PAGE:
Cylinder Head Showdown: Aluminum or Cast Iron?
Your vehicle's cylinder head (often referred to simply as just "head") seals the top of the engine's combustion chamber. It often serves three basic functions:
- It covers the cylinder bores.
- It holds valves and fuel injectors that determine how much air and fuel enter the cylinders.
- It lets the exhaust out.
Spark plugs and rocker arms are also mounted on the cylinder head. If you're shopping for a new cylinder head, one basic question is whether you should get a cast iron cylinder head, or one made of aluminum. We decided to break it down for you.
Cast iron cylinder heads
- Very durable
- Cheaper to maintain (suffer fewer cracks and blown gaskets)
- More affordable than aluminum cylinder heads
- Cause more heat to be retained in the chamber which may lead to higher power output
- Very heavy, making them less ideal for high-speed applications
- Not able to dissipate heat, leading to lower compression ratios
- While they are easier to maintain, any damage or mechanical problem will cost more and take longer to repair
Cast iron heads are more common and are often preferred by casual drivers.
Aluminum cylinder heads
- Weigh around 50% less than cast iron heads, making them ideal for racing
- Produce more torque
- Good at dissipating heat, allowing for higher compression ratios
- Although not as durable as cast iron, they are easier and cheaper to repair
- Not as sturdy as cast iron and thus more prone to cracks
- Susceptible to head gasket failure when used with iron engine blocks due to the differing expansion rates of aluminum and iron
Newer aluminum alloys have improved durability. Aluminum cylinder heads are ideal for racing and other high-performance applications.
- Many installation sets don't include cylinder head bolts. You will have to purchase the head bolts separately.
- See what kinds of gaskets are included in the cylinder head installation set. Some do not include the exhaust pipe to manifold gasket.
- Refer to your owner manual for specific information regarding which cylinder head will work best with your engine and what components you will need for installation.
How to Replace Your Vehicle's Cylinder Head
The cylinder head seals the top of your engine's combustion chamber. Your cylinder head acts as a gatekeeper, allowing air and fuel into the cylinders while letting engine exhaust escape. Because it is subjected to extreme temperatures and pressure and exposed to different fluids, your cylinder head may crack or corrode over time. It will take some serious mechanical tinkering, but you can spare yourself a lot of cash in repair expenses by replacing the cylinder head yourself.
Difficulty Level: Difficult
Here's what you'll need:
- Wrench and socket set
- Ratchet and ratchet extension set
- Standard and Phillips screwdrivers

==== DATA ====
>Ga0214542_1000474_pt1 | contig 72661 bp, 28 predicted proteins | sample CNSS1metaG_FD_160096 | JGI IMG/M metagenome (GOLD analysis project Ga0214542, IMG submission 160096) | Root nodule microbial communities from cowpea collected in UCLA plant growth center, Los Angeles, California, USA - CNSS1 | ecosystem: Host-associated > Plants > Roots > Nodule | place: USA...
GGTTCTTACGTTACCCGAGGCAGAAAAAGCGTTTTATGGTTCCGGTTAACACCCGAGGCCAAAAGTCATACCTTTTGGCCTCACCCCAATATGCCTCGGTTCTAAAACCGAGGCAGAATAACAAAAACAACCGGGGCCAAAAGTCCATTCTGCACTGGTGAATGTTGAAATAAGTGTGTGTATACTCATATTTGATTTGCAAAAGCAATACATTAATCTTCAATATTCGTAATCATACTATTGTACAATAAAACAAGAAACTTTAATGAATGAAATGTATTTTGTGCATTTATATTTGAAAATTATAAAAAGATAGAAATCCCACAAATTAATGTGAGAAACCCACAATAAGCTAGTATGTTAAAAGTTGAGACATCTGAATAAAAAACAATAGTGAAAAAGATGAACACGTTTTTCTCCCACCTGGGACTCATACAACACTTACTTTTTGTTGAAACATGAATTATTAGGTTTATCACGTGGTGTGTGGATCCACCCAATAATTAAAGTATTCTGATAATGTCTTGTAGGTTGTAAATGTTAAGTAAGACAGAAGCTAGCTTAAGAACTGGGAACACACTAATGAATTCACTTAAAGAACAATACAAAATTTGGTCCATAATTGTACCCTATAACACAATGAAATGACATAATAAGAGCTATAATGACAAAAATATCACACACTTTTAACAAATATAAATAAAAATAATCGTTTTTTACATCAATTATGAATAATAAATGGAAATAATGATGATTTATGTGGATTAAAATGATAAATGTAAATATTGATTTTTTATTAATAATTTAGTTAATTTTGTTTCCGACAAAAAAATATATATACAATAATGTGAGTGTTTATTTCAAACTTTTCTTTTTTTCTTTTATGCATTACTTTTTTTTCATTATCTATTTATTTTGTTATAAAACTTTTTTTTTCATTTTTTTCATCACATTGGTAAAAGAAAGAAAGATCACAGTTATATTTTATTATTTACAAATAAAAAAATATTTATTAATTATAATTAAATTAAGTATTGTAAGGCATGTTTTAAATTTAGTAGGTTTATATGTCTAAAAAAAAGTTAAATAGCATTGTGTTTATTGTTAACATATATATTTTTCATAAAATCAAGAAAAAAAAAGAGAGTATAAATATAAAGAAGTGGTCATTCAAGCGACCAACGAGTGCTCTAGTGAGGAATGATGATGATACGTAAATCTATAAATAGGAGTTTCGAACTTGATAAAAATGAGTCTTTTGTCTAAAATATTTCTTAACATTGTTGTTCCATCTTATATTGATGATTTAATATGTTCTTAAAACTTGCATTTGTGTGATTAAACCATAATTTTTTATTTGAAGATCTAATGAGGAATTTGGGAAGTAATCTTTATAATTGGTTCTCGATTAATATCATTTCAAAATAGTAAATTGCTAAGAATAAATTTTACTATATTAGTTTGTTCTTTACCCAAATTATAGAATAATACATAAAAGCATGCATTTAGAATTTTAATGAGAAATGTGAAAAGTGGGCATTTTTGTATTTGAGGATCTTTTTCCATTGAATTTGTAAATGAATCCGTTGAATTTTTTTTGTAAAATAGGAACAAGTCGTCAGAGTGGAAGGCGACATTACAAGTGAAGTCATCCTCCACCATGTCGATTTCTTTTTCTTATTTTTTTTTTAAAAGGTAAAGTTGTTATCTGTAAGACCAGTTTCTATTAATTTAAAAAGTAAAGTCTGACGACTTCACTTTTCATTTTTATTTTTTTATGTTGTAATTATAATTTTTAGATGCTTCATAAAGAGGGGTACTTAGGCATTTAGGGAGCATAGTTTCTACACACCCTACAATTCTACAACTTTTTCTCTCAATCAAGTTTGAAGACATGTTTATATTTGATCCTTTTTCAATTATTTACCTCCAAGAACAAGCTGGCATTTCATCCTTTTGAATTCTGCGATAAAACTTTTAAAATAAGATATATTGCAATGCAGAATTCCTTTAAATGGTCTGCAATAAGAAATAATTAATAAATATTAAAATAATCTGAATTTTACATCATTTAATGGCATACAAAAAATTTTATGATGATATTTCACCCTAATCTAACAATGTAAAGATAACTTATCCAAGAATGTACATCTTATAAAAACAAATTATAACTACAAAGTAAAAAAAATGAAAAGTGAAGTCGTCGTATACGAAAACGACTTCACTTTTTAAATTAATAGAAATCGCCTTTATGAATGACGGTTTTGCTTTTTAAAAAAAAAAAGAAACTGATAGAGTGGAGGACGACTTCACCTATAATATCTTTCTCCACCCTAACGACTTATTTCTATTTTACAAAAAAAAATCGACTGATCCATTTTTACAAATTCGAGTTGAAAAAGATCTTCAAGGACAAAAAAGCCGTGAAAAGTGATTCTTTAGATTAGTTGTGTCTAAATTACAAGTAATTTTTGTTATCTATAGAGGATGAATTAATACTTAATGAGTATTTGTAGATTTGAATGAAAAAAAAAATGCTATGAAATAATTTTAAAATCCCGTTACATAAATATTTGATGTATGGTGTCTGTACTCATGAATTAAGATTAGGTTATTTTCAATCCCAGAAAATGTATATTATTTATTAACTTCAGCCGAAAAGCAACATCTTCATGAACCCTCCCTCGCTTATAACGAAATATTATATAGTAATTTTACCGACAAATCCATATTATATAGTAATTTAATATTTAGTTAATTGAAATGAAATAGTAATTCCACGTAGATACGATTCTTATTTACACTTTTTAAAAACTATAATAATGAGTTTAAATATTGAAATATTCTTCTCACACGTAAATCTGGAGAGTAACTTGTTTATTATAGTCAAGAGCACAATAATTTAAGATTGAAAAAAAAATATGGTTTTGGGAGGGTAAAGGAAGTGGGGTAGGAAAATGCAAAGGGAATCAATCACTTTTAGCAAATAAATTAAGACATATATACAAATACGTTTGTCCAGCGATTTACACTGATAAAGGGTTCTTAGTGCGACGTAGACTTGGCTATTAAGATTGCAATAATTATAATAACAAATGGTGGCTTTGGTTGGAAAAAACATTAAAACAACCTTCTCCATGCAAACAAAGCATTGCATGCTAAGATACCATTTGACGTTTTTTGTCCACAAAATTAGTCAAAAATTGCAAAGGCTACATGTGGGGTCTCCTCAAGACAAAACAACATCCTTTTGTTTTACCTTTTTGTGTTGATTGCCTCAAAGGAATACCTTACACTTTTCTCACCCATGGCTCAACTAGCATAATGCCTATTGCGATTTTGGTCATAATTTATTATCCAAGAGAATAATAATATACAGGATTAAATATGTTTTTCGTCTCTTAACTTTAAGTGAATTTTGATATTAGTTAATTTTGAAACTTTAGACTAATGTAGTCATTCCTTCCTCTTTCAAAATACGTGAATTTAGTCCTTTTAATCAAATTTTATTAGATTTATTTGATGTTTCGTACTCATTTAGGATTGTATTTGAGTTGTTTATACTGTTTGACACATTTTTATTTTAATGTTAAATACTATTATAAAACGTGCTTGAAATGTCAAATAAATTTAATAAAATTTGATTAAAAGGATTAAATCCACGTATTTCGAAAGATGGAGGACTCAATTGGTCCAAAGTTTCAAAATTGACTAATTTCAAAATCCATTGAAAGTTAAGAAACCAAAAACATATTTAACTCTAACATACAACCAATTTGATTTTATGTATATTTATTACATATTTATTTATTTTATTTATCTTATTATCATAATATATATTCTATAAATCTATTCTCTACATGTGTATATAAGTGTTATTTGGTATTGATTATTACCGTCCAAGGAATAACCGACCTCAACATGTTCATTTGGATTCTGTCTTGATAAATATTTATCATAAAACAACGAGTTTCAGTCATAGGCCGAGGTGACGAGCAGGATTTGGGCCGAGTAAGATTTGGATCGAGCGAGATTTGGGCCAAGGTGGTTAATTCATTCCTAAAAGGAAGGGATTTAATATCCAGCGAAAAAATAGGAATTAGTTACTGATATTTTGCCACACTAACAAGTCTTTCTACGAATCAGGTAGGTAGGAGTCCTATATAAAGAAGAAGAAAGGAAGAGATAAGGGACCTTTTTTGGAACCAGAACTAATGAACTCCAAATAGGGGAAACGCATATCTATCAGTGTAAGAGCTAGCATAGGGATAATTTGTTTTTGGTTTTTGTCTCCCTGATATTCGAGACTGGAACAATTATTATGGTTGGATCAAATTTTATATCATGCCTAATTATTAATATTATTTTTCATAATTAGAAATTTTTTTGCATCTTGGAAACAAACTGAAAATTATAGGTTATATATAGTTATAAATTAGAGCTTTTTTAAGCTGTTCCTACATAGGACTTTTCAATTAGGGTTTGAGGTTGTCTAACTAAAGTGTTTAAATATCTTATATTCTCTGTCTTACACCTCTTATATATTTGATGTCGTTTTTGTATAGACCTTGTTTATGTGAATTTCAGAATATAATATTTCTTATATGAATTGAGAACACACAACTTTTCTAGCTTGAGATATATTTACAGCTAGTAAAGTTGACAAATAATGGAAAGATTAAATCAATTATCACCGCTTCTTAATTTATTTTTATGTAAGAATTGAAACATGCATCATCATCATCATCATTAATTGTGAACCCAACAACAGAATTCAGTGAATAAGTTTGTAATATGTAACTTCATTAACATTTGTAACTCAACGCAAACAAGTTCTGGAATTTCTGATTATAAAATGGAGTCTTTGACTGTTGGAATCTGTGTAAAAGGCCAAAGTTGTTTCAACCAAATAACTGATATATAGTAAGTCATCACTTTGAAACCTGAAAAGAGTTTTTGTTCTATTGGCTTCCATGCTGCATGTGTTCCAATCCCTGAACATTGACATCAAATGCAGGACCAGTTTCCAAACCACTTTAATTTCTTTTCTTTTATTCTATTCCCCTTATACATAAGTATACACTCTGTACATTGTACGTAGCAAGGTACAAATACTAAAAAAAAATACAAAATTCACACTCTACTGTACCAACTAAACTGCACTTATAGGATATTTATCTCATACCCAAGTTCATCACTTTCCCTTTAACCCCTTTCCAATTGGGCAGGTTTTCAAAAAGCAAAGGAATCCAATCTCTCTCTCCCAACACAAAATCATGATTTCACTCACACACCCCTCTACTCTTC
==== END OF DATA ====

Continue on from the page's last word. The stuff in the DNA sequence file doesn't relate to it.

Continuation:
- Pry bar
- Breaker bar
- Torque wrench
- Drain pan
- Gasket scraper
- New engine oil
- New antifreeze
- Cylinder head installation set
- New cylinder head bolt (if not included in the kit)
- Vehicle owner manual
NOTE: Make sure your engine has cooled over several hours before starting. It's also a good idea to disconnect the negative cable from the battery terminal.
Step 1: Place the drain pan underneath your radiator. Drain the coolant by opening the drain valve.
Step 2: Using your assortment of tools, remove the throttle body, steering pump mounting bracket, air cleaner system, and any other component that might get in the way of removing the cylinder head. As always, loosening anything involves turning it counterclockwise ("righty = tightey, lefty = loosey").
Step 3: Use your wrench and ratchet set to separate the intake manifold and the exhaust manifold from the cylinder head.
Step 4: Use your ratchet set to remove the valve cover/s.
Step 5: Use your wrench and ratchet set to remove the timing belt or chain.
Step 6: If your cylinder head has a rocker shaft arm, remove.
Step 7: Use your ratchet extension and socket to unscrew the cylinder head bolts. You can use the breaker bar if needed.
Step 8: Lift the cylinder head off your engine block. If necessary, you can use your pry bar to dislodge it.
Step 9: Remove the head gasket and scrape off any traces of it. Wipe the mating surfaces with a rag.
Step 10: Install a new head gasket (the one that came with the installation kit).
Step 11: Install your new cylinder head. Use new cylinder bolts if the old ones can't be reused. Apply engine oil to all the bolts.
Step 12: Put everything back together by following the reverse order of disassembly. Use the torque wrench to tighten the bolts as specified by your manual. Refill your radiator with a coolant mixture of 50% antifreeze and 50% water.
Refer to your vehicle's owner manual for specific details (torque specs, mounting order, etc.) that may require you to deviate from these general instructions.